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    • "Two of these 4 mutations (N158D and N224K) have lost their glycosylation sequons (Imai et al., 2012). Furthermore, the substitutions of the glycosylation sequon on HA have drifted in and out of the avian virus population over time, which might have been caused by little selective pressure (Russell et al., 2012). In addition, additional glycans in the globular head of HA resulted in substantially attenuated infection in H1N1 virus (Kim et al., 2013; Medina et al., 2013). "
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    ABSTRACT: Cleavage of the hemagglutinin (HA) precursor (HA0) by trypsin, which produces the active HA1 and HA2 complex, is a critical step for activating the avian influenza virus (AIV). However, other tryptic cleavage sites on HA might also cause HA degradation and affect the virulence. Otherwise, HA is modified by glycosylation in the host cell. The conjugated glycans on HA may hinder the antigenic epitopes, and thus prevent the virus from being recognized and attacked by the antibodies. In this study, we observed that glycosylation at the Asn-167 (N167) site on the HA1 of the H6N1 AIV strain A/chicken/Taiwan/2838V/00 (2838V) protected Arg-201 (R201) from tryptic cleavage. The 2838V HA protein became sensitive to tryptic cleavage, whereas the glycans at N167 were removed by N-glycosidase F (PNGase-F). Furthermore, the infectivity of 2838V decreased when pretreated with PNGase-F and trypsin. Our observations suggest that the inaccessibility of the R201 residue of HA1 for tryptic cleavage, which is sterically hindered by glycosylation at N167, is a crucial factor for determining the infectivity of the AIV. Copyright © 2014. Published by Elsevier B.V.
    Virus Research 02/2015; 197:101-107. DOI:10.1016/j.virusres.2014.12.010 · 2.32 Impact Factor
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    • "Transmission from human to human occurs sporadically, usually during care of patients (Ungchusak et al., 2005; Wang et al., 2008; WHO, 2008). But as shown in a ferret model only few mutations of the H5N1 virus are necessary to acquire airborne transmission (Herfst et al., 2012; Imai et al., 2012; Russell et al., 2012) and the segmented genome additionally favours reassortment and the production of a virus that can cause a human pandemic. These findings emphasise the urgent need for improved easy to perform and sensitive diagnostic tests for emergency diagnosis to timely initiate anti-viral therapy. "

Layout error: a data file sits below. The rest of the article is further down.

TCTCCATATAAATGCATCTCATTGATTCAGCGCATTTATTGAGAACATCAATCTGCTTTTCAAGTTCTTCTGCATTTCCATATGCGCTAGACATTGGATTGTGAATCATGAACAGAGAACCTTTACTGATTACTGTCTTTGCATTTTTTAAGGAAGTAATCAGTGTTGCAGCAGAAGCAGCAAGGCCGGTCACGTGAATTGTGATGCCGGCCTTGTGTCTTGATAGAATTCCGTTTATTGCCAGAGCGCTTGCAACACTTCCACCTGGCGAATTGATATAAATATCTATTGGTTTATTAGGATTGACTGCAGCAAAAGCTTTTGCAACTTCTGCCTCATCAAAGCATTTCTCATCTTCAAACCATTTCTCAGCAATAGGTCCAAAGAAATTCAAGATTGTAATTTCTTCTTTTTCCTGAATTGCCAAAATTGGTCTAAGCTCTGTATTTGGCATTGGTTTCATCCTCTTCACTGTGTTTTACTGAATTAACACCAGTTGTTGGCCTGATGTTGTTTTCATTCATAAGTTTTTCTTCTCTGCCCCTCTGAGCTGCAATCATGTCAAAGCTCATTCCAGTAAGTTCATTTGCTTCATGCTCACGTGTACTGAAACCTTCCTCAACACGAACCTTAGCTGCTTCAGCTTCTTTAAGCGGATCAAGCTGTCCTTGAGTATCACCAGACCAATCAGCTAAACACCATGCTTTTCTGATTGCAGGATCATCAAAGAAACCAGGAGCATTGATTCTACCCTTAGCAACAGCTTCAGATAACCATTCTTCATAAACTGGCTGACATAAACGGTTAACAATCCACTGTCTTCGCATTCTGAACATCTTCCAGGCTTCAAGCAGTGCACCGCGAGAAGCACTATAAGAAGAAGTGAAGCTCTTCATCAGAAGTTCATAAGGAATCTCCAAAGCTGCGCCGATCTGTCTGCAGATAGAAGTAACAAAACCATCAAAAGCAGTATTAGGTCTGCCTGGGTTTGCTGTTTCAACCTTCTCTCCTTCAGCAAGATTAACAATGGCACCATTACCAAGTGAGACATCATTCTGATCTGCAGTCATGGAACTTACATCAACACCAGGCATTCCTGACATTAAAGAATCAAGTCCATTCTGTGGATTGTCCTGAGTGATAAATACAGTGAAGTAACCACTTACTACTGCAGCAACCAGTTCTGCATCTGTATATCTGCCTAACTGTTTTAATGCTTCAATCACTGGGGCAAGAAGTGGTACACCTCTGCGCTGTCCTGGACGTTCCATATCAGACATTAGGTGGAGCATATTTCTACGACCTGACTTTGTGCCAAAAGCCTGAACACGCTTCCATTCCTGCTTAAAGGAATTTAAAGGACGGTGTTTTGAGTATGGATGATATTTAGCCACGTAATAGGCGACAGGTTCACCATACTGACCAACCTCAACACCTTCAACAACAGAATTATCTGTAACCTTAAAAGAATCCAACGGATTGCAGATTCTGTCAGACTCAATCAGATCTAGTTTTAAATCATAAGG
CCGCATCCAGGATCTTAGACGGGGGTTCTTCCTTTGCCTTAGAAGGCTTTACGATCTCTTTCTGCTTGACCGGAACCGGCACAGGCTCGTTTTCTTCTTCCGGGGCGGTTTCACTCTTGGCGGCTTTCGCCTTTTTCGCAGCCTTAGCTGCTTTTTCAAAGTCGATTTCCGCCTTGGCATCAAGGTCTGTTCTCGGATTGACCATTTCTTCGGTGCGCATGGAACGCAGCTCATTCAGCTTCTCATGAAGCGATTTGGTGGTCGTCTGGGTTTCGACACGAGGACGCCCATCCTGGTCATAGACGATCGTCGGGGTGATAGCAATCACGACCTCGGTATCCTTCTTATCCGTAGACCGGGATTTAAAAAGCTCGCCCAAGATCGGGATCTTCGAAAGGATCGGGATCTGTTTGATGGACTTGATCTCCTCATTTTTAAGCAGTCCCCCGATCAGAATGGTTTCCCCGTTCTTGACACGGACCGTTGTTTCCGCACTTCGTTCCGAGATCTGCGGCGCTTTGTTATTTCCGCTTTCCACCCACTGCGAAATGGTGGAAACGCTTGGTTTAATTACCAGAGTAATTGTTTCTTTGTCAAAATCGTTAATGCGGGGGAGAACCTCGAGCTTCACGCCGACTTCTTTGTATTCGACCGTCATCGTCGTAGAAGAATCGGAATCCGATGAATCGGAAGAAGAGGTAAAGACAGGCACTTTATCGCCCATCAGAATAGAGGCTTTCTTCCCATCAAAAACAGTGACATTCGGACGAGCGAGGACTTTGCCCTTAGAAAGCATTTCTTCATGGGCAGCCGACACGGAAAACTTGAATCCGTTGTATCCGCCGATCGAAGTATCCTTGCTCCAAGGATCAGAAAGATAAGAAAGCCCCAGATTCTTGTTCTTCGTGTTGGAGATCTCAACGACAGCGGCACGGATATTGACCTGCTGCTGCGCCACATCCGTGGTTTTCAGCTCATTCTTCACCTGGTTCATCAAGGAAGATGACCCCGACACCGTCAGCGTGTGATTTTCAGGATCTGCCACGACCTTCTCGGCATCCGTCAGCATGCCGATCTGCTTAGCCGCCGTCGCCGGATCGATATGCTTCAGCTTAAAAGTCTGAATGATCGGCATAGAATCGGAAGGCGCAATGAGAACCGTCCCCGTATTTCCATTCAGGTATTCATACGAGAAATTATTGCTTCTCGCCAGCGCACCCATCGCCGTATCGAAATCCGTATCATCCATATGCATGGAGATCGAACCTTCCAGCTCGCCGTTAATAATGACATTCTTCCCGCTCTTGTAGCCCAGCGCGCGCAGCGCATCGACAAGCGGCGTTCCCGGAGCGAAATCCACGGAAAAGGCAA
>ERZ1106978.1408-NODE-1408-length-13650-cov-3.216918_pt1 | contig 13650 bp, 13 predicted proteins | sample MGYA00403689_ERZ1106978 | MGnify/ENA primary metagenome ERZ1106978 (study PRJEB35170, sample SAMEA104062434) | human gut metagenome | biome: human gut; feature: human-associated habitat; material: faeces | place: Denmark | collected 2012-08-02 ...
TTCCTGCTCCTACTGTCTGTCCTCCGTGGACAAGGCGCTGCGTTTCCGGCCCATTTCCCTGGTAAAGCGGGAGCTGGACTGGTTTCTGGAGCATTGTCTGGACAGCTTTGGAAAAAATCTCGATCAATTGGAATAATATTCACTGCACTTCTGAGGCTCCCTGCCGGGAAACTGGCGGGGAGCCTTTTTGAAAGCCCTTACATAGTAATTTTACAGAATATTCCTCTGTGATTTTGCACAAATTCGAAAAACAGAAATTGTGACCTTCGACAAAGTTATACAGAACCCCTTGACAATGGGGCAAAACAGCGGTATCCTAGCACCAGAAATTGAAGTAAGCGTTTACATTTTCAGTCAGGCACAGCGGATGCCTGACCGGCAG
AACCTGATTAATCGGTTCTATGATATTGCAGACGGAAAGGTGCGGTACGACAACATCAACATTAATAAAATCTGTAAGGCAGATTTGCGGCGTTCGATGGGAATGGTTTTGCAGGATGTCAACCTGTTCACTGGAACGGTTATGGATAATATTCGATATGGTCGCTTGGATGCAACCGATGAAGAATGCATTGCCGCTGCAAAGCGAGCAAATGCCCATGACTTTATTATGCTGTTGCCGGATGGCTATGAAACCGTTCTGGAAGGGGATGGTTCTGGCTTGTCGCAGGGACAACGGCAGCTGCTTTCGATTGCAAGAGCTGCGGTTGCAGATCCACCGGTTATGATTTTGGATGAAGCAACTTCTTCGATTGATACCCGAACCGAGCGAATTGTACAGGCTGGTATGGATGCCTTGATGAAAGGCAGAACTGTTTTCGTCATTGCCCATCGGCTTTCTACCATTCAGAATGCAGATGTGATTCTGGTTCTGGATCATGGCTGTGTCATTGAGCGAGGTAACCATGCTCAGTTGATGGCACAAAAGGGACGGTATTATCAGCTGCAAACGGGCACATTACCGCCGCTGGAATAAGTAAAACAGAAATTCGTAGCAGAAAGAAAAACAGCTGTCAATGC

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    ABSTRACT: H5-specific monoclonal antibodies may serve as valuable tools for rapid diagnosis of H5N1 avian influenza virus. Therefore, conserved H5-specific sequences of the haemagglutinin (HA) protein were expressed in Pichia pastoris and used for generation of monoclonal antibodies (mAbs). The two mAbs, FD6 and HE4, were strongly reactive against native HA protein and exhibited specificity for subtype H5. By epitope mapping linear epitopes of mAbs were identified that are highly conserved among influenza A virus of subtype H5. Additionally no sequence similarities to homologous regions on HA proteins of other influenza A virus subtypes (i.e. H1, H3, H7, H9) were detected by sequence alignment analysis. Both mAbs did not cross react with native or denatured HA proteins of other influenza A virus subtypes. Furthermore, using ELISA and immunofluorescence test mAb FD6 reacted only to the native H5 protein of recently circulating highly pathogenic H5N1 influenza viruses but not to low pathogenic H5N1 isolates. In conclusion, the use of the two mAbs in non-molecular tests like antigen-capture-ELISA appears promising for detecting influenza A H5N1 virus. Copyright © 2015. Published by Elsevier B.V.
    Virus Research 01/2015; 199. DOI:10.1016/j.virusres.2015.01.006 · 2.32 Impact Factor